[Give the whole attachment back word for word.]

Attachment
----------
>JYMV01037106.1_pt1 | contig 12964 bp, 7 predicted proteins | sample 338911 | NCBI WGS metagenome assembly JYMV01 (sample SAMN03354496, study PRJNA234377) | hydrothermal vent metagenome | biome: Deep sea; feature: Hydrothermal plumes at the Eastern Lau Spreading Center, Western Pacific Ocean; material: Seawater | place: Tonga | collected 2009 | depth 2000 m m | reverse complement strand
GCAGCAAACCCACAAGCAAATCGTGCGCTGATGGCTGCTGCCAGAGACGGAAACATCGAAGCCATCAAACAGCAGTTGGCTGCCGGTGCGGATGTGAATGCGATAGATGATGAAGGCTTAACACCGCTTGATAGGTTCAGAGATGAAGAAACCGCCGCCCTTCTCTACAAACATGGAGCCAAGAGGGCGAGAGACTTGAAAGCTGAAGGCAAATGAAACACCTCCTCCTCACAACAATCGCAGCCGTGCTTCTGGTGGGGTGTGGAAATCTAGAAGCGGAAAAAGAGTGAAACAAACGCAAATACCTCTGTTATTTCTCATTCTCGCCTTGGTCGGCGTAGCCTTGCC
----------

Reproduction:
>JYMV01037106.1_pt1 | contig 12964 bp, 7 predicted proteins | sample 338911 | NCBI WGS metagenome assembly JYMV01 (sample SAMN03354496, study PRJNA234377) | hydrothermal vent metagenome | biome: Deep sea; feature: Hydrothermal plumes at the Eastern Lau Spreading Center, Western Pacific Ocean; material: Seawater | place: Tonga | collected 2009 | depth 2000 m m | reverse complement strand
GCAGCAAACCCACAAGCAAATCGTGCGCTGATGGCTGCTGCCAGAGACGGAAACATCGAAGCCATCAAACAGCAGTTGGCTGCCGGTGCGGATGTGAATGCGATAGATGATGAAGGCTTAACACCGCTTGATAGGTTCAGAGATGAAGAAACCGCCGCCCTTCTCTACAAACATGGAGCCAAGAGGGCGAGAGACTTGAAAGCTGAAGGCAAATGAAACACCTCCTCCTCACAACAATCGCAGCCGTGCTTCTGGTGGGGTGTGGAAATCTAGAAGCGGAAAAAGAGTGAAACAAACGCAAATACCTCTGTTATTTCTCATTCTCGCCTTGGTCGGCGTAGCCTTGCC